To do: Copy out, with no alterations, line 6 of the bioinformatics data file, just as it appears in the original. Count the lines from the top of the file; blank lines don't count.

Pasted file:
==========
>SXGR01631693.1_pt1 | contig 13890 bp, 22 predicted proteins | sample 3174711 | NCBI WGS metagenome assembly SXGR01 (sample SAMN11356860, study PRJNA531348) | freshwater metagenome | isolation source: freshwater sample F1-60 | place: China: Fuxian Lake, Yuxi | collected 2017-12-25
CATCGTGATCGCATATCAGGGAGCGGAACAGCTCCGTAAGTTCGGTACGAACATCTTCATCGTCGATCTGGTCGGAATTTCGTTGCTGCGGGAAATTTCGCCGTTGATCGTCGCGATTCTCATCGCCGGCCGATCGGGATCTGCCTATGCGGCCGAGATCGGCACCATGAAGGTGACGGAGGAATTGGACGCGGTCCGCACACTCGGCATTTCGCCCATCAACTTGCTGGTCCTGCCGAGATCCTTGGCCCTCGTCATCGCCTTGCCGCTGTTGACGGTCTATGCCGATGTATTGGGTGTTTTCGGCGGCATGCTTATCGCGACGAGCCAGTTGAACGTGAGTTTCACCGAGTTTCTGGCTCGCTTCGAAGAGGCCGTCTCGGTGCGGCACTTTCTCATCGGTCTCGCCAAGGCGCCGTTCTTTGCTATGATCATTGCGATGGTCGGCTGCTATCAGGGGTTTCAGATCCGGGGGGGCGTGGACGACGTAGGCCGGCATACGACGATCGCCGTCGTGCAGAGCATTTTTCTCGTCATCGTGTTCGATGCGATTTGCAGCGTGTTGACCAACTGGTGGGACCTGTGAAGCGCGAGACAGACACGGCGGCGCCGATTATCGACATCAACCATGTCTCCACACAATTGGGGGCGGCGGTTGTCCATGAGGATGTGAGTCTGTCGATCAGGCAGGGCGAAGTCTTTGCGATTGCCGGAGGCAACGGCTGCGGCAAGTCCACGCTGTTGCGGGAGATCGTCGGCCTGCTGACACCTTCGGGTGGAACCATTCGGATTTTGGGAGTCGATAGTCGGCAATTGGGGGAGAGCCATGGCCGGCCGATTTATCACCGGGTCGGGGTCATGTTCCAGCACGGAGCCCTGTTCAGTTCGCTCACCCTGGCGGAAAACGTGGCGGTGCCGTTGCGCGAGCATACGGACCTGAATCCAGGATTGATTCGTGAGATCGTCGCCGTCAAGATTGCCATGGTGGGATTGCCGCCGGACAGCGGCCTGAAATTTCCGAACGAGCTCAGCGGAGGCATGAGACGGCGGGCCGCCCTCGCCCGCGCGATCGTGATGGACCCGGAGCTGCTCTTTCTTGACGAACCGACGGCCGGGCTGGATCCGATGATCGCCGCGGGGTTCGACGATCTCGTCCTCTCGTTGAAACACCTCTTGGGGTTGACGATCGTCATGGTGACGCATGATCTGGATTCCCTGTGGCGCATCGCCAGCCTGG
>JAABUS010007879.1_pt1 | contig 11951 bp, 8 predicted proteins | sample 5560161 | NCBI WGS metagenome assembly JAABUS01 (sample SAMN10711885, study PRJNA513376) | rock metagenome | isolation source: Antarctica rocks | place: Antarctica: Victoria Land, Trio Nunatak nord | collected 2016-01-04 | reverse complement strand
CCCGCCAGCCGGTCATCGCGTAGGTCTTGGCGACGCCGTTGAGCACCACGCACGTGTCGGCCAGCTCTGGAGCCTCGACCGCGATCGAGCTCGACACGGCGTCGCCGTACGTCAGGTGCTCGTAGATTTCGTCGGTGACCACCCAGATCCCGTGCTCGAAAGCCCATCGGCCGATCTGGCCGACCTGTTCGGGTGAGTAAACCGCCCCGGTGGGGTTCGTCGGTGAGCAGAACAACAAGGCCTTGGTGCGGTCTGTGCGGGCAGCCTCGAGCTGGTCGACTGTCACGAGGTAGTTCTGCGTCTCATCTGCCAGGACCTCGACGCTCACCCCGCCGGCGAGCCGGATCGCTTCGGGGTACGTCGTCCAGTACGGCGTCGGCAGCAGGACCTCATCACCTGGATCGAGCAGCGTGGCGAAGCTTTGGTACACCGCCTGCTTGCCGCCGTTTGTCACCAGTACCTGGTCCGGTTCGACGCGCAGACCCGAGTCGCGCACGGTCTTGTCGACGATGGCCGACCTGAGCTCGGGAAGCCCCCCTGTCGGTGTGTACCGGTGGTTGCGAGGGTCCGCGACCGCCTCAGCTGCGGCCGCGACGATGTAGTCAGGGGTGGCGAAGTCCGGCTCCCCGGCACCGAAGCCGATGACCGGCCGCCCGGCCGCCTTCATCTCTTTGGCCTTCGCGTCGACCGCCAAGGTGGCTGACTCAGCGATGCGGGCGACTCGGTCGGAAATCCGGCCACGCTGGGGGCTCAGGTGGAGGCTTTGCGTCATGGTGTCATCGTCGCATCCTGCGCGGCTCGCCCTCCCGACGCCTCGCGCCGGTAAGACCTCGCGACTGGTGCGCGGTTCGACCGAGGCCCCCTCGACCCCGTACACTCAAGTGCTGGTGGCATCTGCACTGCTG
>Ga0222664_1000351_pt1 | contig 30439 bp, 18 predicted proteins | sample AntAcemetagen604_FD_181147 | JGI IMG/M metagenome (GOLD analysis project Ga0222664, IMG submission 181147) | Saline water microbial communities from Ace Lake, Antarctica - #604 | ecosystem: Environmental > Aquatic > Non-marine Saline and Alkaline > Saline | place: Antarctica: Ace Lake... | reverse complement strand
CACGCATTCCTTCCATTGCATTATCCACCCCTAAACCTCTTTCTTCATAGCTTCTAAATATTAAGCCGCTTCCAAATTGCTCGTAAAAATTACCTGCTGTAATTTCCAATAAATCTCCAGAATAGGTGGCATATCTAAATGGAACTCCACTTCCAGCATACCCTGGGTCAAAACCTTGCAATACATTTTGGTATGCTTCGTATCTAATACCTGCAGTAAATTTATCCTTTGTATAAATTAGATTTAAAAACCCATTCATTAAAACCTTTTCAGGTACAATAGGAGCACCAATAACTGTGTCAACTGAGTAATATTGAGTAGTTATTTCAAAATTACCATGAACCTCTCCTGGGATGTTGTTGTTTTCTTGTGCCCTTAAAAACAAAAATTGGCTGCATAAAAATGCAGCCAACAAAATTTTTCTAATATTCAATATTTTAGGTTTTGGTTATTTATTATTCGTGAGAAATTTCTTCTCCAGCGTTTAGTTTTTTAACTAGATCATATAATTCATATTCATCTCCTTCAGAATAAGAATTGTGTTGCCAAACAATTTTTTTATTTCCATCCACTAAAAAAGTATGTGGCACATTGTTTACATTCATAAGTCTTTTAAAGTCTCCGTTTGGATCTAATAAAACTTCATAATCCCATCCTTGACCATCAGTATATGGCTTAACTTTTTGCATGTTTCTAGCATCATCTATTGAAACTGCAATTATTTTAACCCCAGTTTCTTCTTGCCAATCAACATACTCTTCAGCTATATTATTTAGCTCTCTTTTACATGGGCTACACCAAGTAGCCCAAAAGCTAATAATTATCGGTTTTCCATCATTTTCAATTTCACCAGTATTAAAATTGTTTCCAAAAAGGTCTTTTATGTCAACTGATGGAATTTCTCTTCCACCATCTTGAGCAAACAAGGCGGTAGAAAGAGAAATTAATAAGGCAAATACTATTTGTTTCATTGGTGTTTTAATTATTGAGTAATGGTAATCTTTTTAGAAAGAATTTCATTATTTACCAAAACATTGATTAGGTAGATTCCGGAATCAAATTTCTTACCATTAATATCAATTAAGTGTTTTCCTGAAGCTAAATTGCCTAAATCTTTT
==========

CACGCATTCCTTCCATTGCATTATCCACCCCTAAACCTCTTTCTTCATAGCTTCTAAATATTAAGCCGCTTCCAAATTGCTCGTAAAAATTACCTGCTGTAATTTCCAATAAATCTCCAGAATAGGTGGCATATCTAAATGGAACTCCACTTCCAGCATACCCTGGGTCAAAACCTTGCAATACATTTTGGTATGCTTCGTATCTAATACCTGCAGTAAATTTATCCTTTGTATAAATTAGATTTAAAAACCCATTCATTAAAACCTTTTCAGGTACAATAGGAGCACCAATAACTGTGTCAACTGAGTAATATTGAGTAGTTATTTCAAAATTACCATGAACCTCTCCTGGGATGTTGTTGTTTTCTTGTGCCCTTAAAAACAAAAATTGGCTGCATAAAAATGCAGCCAACAAAATTTTTCTAATATTCAATATTTTAGGTTTTGGTTATTTATTATTCGTGAGAAATTTCTTCTCCAGCGTTTAGTTTTTTAACTAGATCATATAATTCATATTCATCTCCTTCAGAATAAGAATTGTGTTGCCAAACAATTTTTTTATTTCCATCCACTAAAAAAGTATGTGGCACATTGTTTACATTCATAAGTCTTTTAAAGTCTCCGTTTGGATCTAATAAAACTTCATAATCCCATCCTTGACCATCAGTATATGGCTTAACTTTTTGCATGTTTCTAGCATCATCTATTGAAACTGCAATTATTTTAACCCCAGTTTCTTCTTGCCAATCAACATACTCTTCAGCTATATTATTTAGCTCTCTTTTACATGGGCTACACCAAGTAGCCCAAAAGCTAATAATTATCGGTTTTCCATCATTTTCAATTTCACCAGTATTAAAATTGTTTCCAAAAAGGTCTTTTATGTCAACTGATGGAATTTCTCTTCCACCATCTTGAGCAAACAAGGCGGTAGAAAGAGAAATTAATAAGGCAAATACTATTTGTTTCATTGGTGTTTTAATTATTGAGTAATGGTAATCTTTTTAGAAAGAATTTCATTATTTACCAAAACATTGATTAGGTAGATTCCGGAATCAAATTTCTTACCATTAATATCAATTAAGTGTTTTCCTGAAGCTAAATTGCCTAAATCTTTT